Eliminate False Clues To Achieve Optimal Reading

I remember reading a book about the Holocaust when I was in elementary school. The book was well written, and I was reading along, and at the very last few pages, a big reveal happened. The reveal was obviously a big deal, but I was very confused, because the character who was key to the reveal had never been mentioned before in the book.

I actually went back to the beginning of the book, with this character’s name firmly in mind, and read the entire thing again, because I was sure that I had not been paying attention.

I finished the book for a second time, and still, the great and surprising reveal, that was clearly supposed to have a deep impact on me, the reader, hinged on a character whose name was never mentioned elsewhere in the book.

I was a little frustrated. The rest of the book had been great, but I felt let down and left out. Who was this person who had popped up out of nowhere? Why was their betrayal so shocking? I wanted to know why!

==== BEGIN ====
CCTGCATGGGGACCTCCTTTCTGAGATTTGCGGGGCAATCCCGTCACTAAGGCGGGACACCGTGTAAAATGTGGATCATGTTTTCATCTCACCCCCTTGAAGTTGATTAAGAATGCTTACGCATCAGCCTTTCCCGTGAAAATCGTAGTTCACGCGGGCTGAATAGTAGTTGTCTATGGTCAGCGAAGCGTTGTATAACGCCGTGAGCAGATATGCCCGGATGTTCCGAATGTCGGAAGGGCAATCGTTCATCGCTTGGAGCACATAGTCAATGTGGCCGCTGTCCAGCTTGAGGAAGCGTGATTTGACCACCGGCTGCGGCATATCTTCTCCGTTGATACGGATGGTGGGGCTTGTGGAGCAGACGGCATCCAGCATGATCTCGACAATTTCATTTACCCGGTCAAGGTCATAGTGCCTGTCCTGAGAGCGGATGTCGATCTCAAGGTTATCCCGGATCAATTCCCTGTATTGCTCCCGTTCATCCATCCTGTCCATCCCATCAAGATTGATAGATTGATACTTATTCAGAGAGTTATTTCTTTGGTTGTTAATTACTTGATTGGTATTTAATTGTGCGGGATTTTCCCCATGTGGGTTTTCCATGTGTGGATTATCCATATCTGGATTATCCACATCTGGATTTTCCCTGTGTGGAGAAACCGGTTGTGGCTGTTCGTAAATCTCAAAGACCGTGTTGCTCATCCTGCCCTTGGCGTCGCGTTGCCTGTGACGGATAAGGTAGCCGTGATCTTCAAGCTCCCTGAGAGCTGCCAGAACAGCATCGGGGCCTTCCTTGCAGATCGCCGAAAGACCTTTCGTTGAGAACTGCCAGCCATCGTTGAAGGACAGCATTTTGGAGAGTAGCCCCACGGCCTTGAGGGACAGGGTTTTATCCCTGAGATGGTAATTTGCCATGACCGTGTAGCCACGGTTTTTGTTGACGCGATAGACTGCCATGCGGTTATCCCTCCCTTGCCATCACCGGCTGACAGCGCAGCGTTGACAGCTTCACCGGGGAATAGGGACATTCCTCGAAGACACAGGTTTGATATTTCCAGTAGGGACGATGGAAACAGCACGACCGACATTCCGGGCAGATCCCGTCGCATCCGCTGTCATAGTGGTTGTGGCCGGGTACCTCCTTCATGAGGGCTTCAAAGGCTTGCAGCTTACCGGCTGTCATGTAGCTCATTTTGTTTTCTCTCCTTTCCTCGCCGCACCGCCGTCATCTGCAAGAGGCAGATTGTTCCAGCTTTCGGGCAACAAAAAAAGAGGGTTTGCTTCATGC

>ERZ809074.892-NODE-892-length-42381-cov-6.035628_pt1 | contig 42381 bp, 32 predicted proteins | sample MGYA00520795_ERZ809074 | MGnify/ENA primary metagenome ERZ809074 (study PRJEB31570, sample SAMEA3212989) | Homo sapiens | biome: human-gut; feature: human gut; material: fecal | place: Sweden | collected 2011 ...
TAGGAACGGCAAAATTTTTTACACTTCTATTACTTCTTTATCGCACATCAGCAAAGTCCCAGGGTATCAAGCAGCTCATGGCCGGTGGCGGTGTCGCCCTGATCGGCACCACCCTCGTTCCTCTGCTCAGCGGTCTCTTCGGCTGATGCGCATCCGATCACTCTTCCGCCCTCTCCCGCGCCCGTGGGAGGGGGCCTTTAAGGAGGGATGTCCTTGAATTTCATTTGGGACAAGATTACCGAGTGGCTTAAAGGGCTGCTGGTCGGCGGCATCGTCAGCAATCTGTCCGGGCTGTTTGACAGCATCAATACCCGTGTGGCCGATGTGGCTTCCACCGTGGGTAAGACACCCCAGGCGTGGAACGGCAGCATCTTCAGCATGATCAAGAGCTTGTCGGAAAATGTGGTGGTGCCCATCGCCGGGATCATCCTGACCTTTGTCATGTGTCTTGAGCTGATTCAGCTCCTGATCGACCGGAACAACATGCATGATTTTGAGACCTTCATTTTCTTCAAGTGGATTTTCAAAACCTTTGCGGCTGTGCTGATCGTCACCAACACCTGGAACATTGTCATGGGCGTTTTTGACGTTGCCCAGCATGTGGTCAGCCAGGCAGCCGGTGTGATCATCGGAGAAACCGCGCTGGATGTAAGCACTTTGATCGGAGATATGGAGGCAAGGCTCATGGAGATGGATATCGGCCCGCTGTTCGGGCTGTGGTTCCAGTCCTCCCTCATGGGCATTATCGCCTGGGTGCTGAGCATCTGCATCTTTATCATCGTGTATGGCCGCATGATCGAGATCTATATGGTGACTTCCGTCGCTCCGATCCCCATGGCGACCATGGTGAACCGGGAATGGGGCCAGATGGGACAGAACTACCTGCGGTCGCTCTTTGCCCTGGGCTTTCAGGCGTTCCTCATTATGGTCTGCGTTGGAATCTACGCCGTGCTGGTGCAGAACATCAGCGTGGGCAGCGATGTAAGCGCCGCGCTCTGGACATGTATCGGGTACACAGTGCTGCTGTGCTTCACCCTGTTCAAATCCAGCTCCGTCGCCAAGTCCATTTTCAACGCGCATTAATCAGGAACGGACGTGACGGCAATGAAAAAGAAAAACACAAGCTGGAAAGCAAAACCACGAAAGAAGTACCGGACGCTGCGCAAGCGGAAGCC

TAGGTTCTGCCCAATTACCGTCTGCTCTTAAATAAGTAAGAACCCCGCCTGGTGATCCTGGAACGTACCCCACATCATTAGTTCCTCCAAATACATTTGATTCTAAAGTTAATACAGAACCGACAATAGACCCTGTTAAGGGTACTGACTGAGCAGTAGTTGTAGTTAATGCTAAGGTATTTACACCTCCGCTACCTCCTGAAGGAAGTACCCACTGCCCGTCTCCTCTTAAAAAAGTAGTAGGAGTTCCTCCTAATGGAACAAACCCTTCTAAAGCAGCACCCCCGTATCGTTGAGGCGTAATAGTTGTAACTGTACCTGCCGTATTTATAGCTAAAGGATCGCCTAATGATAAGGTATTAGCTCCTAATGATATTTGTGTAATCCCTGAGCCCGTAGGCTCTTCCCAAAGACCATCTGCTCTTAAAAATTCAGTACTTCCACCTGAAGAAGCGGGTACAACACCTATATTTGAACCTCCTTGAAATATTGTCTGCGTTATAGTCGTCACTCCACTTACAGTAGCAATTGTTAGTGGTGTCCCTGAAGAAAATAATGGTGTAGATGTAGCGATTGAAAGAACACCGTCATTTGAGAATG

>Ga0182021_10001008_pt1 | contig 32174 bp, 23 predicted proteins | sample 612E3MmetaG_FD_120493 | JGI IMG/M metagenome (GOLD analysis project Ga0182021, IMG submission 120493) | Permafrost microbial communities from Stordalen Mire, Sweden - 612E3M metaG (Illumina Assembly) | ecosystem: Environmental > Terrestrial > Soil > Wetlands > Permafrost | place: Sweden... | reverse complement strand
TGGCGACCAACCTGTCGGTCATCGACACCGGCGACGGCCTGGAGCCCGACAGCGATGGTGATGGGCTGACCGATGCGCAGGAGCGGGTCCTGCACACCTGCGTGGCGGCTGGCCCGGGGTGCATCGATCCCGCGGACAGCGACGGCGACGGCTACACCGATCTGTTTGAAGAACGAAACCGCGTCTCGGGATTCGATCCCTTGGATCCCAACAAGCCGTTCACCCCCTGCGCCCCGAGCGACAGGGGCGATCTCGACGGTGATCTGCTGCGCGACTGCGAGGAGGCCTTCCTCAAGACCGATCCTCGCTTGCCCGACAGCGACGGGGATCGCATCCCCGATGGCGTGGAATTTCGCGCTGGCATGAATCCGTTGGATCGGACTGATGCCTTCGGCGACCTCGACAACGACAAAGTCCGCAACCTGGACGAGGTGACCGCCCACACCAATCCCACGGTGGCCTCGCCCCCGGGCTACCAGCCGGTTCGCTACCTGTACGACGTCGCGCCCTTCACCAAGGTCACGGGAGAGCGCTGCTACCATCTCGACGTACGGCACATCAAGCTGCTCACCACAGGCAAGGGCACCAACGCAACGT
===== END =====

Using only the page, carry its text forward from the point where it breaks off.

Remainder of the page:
I experienced the opposite of this when I first discovered Agatha Christie. That lady is so consistent in her mysteries; I have read several of her books a second time, and each time I find that every detail is consistent. If I go back and reread a Christie with the killer foremost in my mind, I can see every red herring and flashing warning sign as clear as day. Reading Christie is relaxing; she doesn’t plant false clues, or bring an ending out of the blue.

Sometimes we, as authors, get a little worn down by the mundanity of our daily grind. We can easily forget how wound up in our stories the reader is likely to become, and when this happens, we are prone to leave little false clues in our books.

For example, do not have your hero meet a mysterious old woman in the forest, and have her utter chilling words that are never again referenced in the book.

Or, you know, don’t tell us that Ullar has a secret family, and then never tell us anything about said liaisons. Because your readers care deeply; they want you to be consistent.

Writing is not hard so much as it is demanding of consistency and intellectual honesty.

Burn all your false clues on the altar of your potentially dedicated readership.